http://www.grist.org/sustainable-food/2011-02-22-michelle-obama-breast-feed-bachmann-palin

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The Ohio State University is ranked as one of the top fifty colleges in the nation. Going to a well know university, one would think is a pretty safe place to be, but really how safe is Ohio States Columbus campus? One of the leading concerns on college campuses today is sexual assault and behaviors of that nature. Now when we send our kids off to college we hope and pray that they never come across a situation like that but sometimes it is unavoidable. A question that comes to mind is what are Ohio States policies on these behaviors and have they encountered situations dealing with this in the past?

Well, after doing some research on Ohio States university website, I came across a Code of Conduct that addresses these issues. The code of conduct states that if any student within the universities jurisdiction is found to have engaged or attempted to engage in endangering behavior, stalking, or sexual misconduct will be subject to disciplinary action by the university. Endangering behavior is defined as anything that threatens the safety of an individual, stalking is defined as engaging in a pattern of unwanted conduct, and the definition sexual misconduct is broken down into many sub categories. The sub categories include non-consensual sexual intercourse of contact, sexual exploitation, sexual harassment, and indecent exposure. Knowing that OSU has these listed out and the repercussions of each act defined is a big relief, but does OSU really take action against situations like this.

After doing some research I came across a case titled Jane Doe vs. The Ohio State University. This case dates back to 2oo2 and is about a rape that occurred on university campus. Jane Doe claimed that defendant Jeremy Goldstein sexually assaulted, molested, and raped her. Both the plaintiff and defendant were students attending the University. It is stated that the defendant was alleged for the rape of another student just nineteen days before that of Jane. Despite knowing of this alleged rape, the university did not suspend of remove the student off the campus and thus led to the defendant’s ability to rape Jane. The university was negligent in handling the case that created a dangerous condition on its campus. It is also found that the university was failing to provide adequate security in the dormitories. The plaintiff demanded rewards for punitive damages, but I was unable to find the end to the case.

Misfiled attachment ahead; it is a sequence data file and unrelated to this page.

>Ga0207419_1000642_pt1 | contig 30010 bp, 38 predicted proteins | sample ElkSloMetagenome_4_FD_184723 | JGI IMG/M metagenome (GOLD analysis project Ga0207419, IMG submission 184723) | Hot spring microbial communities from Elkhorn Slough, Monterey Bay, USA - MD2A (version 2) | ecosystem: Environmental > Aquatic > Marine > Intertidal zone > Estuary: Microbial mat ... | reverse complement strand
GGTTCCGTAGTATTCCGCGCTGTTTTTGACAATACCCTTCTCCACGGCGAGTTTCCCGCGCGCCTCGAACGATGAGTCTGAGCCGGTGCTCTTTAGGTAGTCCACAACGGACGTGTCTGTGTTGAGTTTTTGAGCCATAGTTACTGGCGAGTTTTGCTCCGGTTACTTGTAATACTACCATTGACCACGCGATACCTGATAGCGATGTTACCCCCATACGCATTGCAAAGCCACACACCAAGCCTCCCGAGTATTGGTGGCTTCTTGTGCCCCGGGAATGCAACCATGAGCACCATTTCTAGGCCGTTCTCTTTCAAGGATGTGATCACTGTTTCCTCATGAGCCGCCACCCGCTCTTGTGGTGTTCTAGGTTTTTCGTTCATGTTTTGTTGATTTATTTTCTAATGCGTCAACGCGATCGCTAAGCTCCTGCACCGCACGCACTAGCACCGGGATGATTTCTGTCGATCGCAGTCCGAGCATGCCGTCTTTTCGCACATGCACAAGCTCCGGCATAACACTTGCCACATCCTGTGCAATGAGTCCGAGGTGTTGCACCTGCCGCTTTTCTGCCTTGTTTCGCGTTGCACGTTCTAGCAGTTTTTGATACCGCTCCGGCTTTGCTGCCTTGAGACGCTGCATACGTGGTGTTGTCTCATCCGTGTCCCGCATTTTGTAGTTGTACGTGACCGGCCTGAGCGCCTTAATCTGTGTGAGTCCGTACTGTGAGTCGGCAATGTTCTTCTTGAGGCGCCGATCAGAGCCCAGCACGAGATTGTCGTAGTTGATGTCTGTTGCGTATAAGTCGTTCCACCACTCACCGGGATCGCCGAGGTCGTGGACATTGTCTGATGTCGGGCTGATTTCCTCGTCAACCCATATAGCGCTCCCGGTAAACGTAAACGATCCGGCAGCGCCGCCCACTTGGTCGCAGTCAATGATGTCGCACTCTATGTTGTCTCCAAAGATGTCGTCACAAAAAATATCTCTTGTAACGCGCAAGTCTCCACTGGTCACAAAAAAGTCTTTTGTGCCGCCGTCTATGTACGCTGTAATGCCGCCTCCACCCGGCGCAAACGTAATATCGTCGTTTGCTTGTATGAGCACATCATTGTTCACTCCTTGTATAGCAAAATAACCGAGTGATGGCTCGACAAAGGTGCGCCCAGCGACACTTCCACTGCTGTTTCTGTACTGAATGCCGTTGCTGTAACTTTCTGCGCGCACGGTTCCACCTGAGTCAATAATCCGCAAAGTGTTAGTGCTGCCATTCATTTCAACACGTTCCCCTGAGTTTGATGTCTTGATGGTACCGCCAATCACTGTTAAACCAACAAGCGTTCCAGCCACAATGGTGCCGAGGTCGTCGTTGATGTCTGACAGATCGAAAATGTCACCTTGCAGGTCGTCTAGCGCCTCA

It is absolutely shocking to find out that the university did not take the first assault by the defendant seriously. They did absolutely nothing to prevent such an action from reoccurring, and it did indeed reoccur. It has been said that people learn from their mistakes, so I hope that OSU has learned from taking such a serious situation so lightly and I pray that they will not do that again.

http://www.securityoncampus.org/pdf/DoevOSU.pdf

http://studentlife.osu.edu/pdfs/csc_12-31-07.pdf

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An article titled, “White Privilege: Unpacking the Invisible Knapsack”, written by Peggy McIntosh, describes the daily effects of white privilege and how we are unable to see the dominance the skin color of White actually has. Peggy compares this to male privilege in our world and how men are unwilling to see the advantages they have compared to women. Similarly, Peggy argues that we have always been taught to see racism as something that puts people at a disadvantage, but we were never taught to see how it puts the White race at an advantage.  She creates a list of fifty ways the White race is privileged on a daily basis. Two examples that stuck out to me most were, “I can chose blemish cover or bandages in “flesh” color and have them more or less match my skin” and “I can do well in a challenging situation without being called a credit to my race”. The first one really affected me because I never took the time to think of this. When I go to buy make up I will pick up one that says flesh color but whose flesh color will it match? It is assumed that the flesh color is that of a White person but it fails to show that the flesh color of a Black person may be different. The second one really stuck out to me because although it is embarrassing to say, I find myself conforming to that idea of stereotyping. For example, I see an Asian and assume that they are excellent in mathematics, but I never realized how wrong it is to assume that.